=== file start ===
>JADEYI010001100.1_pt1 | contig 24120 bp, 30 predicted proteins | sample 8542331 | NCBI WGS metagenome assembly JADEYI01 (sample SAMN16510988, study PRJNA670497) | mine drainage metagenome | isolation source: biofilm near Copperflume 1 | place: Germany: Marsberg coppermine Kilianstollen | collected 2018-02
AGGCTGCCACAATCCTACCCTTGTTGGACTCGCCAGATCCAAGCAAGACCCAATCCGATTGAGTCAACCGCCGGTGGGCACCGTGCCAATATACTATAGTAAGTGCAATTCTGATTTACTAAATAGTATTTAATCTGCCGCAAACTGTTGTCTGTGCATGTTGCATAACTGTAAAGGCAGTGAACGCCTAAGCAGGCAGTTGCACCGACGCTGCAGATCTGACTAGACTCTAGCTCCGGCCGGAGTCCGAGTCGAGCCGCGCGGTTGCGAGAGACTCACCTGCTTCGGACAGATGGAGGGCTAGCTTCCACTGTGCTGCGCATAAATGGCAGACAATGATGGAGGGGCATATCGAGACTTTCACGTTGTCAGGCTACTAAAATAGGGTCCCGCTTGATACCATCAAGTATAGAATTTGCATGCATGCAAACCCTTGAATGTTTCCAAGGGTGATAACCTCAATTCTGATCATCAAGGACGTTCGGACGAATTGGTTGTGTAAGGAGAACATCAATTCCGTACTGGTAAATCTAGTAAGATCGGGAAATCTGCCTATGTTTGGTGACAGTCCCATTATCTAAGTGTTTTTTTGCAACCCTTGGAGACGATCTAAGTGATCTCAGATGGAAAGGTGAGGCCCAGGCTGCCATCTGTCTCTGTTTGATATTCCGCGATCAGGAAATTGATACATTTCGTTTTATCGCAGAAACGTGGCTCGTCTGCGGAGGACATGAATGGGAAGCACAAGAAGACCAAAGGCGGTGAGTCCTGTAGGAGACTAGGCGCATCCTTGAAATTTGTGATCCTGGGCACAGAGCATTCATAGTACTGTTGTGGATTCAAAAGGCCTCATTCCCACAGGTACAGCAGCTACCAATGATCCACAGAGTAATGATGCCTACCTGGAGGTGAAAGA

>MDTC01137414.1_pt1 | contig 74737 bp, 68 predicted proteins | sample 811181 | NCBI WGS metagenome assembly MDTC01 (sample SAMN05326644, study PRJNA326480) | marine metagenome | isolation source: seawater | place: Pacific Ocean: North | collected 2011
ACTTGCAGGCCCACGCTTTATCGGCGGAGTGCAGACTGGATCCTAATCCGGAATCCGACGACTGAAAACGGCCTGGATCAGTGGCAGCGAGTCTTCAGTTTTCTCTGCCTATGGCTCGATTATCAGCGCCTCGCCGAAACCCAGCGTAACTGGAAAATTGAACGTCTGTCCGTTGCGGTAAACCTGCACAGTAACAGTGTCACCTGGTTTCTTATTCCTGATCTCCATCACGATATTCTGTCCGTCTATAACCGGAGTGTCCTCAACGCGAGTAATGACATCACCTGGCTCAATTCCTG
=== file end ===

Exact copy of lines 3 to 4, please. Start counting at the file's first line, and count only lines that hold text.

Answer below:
>MDTC01137414.1_pt1 | contig 74737 bp, 68 predicted proteins | sample 811181 | NCBI WGS metagenome assembly MDTC01 (sample SAMN05326644, study PRJNA326480) | marine metagenome | isolation source: seawater | place: Pacific Ocean: North | collected 2011
ACTTGCAGGCCCACGCTTTATCGGCGGAGTGCAGACTGGATCCTAATCCGGAATCCGACGACTGAAAACGGCCTGGATCAGTGGCAGCGAGTCTTCAGTTTTCTCTGCCTATGGCTCGATTATCAGCGCCTCGCCGAAACCCAGCGTAACTGGAAAATTGAACGTCTGTCCGTTGCGGTAAACCTGCACAGTAACAGTGTCACCTGGTTTCTTATTCCTGATCTCCATCACGATATTCTGTCCGTCTATAACCGGAGTGTCCTCAACGCGAGTAATGACATCACCTGGCTCAATTCCTG